Turner Apologizes for Adult Swim Promotion

Jan 31, 2007  •  Post A Comment

Turner Broadcasting CEO Phil Kent apologized to the people of Boston, where a promotional stunt for the company’s Adult Swim network that involved suspicious packages with blinking lights forced law enforcement to close roads and train lines.

The packages contained magnetic lights in the shape of a cartoon character and were placed near billboards next to roads and bridges in several cities. At least one of the packages was detonated by a police bomb squad, according to news reports from Boston Wednesday afternoon.

Turner officials said they were still trying to gather information and said the promotion, for the show “Aqua Teen Hunger Force,” was conducted by a third-party marketing company.

Massachusetts politicians criticized Turner for wasting public resources and asked for the business to reimburse the government for the costs incurred in investigating what appeared to be a threat.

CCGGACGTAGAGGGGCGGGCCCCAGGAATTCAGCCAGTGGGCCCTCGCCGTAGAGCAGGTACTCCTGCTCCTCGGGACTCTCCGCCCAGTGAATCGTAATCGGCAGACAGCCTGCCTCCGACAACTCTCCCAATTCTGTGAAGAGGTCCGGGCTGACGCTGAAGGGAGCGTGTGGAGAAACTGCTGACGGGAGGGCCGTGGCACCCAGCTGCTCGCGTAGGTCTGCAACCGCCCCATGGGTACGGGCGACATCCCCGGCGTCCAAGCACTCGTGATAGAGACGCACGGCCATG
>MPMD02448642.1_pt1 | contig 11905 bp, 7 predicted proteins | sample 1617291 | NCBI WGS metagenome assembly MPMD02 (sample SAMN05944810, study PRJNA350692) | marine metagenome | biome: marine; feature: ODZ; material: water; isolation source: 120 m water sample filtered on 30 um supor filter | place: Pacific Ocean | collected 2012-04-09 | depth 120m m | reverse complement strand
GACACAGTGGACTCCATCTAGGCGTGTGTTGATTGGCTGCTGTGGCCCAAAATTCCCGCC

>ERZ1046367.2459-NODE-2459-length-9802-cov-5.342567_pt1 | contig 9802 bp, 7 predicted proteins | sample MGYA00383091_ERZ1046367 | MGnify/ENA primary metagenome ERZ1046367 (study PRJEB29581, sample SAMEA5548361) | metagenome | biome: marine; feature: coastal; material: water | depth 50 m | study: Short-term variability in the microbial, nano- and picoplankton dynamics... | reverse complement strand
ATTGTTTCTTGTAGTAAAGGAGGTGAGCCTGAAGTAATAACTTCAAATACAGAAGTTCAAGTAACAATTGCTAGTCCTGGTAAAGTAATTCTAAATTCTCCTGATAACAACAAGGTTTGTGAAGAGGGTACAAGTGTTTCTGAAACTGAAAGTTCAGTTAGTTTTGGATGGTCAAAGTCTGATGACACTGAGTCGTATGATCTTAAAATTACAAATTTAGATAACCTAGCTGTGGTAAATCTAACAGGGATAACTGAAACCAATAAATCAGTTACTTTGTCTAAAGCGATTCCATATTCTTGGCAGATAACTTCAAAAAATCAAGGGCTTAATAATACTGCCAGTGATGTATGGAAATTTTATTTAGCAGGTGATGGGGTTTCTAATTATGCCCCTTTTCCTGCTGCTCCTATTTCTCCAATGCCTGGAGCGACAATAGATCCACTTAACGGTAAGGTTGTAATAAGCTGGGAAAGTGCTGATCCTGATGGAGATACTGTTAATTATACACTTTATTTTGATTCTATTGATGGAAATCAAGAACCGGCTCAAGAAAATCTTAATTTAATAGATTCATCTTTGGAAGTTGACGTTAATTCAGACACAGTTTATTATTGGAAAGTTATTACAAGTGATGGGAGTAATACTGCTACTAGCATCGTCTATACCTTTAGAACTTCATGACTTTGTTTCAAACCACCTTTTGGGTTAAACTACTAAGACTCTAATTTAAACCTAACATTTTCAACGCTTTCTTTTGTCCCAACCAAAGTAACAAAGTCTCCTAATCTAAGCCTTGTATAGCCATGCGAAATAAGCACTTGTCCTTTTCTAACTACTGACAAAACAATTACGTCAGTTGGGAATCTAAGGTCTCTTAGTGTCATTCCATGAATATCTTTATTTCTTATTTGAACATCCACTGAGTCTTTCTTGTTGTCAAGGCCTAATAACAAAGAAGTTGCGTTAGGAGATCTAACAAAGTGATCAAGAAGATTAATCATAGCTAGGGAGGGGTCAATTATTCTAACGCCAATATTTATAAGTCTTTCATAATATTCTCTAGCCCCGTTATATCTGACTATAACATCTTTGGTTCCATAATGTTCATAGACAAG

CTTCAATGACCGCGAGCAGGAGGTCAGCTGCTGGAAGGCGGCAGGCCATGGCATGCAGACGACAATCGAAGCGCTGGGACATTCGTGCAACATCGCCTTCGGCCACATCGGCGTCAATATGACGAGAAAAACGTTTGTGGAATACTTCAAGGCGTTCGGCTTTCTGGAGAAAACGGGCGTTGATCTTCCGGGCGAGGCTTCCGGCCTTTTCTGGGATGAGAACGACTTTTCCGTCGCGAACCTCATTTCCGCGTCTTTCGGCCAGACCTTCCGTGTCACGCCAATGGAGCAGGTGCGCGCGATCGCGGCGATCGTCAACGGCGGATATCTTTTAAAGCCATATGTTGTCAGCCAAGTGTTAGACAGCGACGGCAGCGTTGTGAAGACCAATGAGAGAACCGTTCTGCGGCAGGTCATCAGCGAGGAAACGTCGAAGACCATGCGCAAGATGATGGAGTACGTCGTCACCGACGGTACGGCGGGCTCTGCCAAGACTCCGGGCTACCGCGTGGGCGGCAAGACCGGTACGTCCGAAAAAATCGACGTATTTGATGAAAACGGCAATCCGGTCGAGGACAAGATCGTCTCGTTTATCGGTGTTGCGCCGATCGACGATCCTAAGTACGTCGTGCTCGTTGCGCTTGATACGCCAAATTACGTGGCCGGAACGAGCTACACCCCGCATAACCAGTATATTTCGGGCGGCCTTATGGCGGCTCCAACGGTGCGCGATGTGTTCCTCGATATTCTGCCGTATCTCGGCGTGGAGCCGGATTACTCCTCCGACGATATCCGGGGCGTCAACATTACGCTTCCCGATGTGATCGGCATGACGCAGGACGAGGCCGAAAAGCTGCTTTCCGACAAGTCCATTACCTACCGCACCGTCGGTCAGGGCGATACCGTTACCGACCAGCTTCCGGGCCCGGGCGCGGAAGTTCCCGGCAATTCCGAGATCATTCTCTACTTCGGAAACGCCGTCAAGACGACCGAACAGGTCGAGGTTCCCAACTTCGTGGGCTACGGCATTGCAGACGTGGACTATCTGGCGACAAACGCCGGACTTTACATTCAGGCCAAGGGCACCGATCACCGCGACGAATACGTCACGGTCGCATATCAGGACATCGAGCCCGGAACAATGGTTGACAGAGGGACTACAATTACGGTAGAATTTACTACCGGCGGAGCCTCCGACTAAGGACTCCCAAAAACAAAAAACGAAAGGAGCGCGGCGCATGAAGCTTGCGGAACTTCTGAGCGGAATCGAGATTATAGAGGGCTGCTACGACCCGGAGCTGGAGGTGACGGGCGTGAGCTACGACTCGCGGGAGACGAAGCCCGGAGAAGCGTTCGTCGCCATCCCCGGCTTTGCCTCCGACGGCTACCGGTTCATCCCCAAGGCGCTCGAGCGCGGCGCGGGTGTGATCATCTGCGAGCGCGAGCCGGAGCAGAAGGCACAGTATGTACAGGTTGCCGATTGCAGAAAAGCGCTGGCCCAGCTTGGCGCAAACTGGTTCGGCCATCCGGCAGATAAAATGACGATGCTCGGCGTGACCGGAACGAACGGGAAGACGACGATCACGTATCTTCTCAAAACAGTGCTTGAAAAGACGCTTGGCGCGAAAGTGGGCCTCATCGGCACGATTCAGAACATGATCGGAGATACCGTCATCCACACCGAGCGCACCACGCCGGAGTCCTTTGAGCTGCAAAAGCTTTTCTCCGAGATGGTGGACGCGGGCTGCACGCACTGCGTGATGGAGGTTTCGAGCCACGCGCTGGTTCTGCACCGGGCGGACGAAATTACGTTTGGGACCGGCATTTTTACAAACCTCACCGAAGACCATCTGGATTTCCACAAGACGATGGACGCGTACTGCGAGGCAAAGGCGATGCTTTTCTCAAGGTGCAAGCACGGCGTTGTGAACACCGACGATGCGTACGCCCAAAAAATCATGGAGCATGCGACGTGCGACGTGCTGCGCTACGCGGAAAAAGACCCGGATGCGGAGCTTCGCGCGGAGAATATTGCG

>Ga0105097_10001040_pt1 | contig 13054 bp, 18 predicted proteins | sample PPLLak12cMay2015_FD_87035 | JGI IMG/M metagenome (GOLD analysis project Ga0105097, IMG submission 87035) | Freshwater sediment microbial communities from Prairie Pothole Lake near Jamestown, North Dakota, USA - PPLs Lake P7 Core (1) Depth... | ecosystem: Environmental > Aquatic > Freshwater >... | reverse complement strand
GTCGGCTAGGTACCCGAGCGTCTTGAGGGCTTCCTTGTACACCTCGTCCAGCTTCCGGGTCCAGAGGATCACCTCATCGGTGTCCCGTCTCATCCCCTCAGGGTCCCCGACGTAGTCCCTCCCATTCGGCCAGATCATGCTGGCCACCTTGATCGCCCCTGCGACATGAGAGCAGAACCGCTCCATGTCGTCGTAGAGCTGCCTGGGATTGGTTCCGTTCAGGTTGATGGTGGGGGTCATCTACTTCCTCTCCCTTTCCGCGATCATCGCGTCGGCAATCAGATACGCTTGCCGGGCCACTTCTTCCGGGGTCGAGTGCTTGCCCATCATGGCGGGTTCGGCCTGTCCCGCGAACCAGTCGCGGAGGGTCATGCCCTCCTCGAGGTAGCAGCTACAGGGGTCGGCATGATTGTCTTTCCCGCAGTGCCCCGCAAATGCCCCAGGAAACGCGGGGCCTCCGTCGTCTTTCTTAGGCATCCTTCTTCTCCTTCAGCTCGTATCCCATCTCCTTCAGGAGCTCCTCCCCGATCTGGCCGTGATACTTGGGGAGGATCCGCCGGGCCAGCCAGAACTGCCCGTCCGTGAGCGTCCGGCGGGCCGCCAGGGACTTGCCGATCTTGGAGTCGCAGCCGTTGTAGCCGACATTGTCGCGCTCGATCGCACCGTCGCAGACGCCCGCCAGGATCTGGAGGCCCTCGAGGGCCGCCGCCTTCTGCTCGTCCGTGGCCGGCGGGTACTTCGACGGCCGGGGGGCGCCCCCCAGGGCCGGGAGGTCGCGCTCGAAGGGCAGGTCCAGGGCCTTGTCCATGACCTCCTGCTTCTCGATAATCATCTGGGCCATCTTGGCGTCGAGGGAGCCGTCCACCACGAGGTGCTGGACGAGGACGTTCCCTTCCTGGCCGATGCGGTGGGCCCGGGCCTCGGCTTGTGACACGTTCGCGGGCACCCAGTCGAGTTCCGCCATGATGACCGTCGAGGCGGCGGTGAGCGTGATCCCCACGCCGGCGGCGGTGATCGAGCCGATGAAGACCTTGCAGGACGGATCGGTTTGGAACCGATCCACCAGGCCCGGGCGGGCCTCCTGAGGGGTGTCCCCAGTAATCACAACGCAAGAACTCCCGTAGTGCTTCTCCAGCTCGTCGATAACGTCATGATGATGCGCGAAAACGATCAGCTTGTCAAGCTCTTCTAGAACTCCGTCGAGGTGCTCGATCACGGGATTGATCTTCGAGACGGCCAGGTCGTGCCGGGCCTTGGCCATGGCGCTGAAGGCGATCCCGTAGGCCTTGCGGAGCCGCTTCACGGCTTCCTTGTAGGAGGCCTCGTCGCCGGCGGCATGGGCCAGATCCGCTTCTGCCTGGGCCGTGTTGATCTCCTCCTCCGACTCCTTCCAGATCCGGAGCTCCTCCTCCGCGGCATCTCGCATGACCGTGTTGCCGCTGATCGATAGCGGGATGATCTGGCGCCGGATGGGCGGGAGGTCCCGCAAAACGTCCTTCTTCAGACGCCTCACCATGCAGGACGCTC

“It is outrageous, in a post-9/11 world, that a company would use this sort of marketing scheme,” Boston Mayor Thomas Menino said in a statement, adding that the city would take any legal action available against Turner Broadcasting and its affiliates to make sure the municipality is repaid.

Mr. Kent said the network tried to cooperate with law enforcement as soon as executives realized the promotion was going awry.

“We apologize to the citizens of Boston that part of a marketing campaign was mistaken for a public danger,” Mr. Kent said in a statement Wednesday evening. “We appreciate the gravity of this situation and, like any responsible company would, are putting all necessary resources toward understanding the facts surrounding it as quickly as possible.”

Turner said it told law enforcement officials where the promotional items were located in the 10 cities in which they were placed, and told the third-party marketing firm who posted them to take them down immediately.

Earlier, Turner said that the packages were magnetic lights that posed no danger. They were placed two to three weeks ago in Boston, New York, Los Angeles, Chicago, Atlanta, Seattle, Portland, Austin, San Francisco, and Philadelphia, the company said.

(Editor: Romanelli)

Click here to read TelevisionWeek columnist Marianne Paskowski’s blog about the controversy.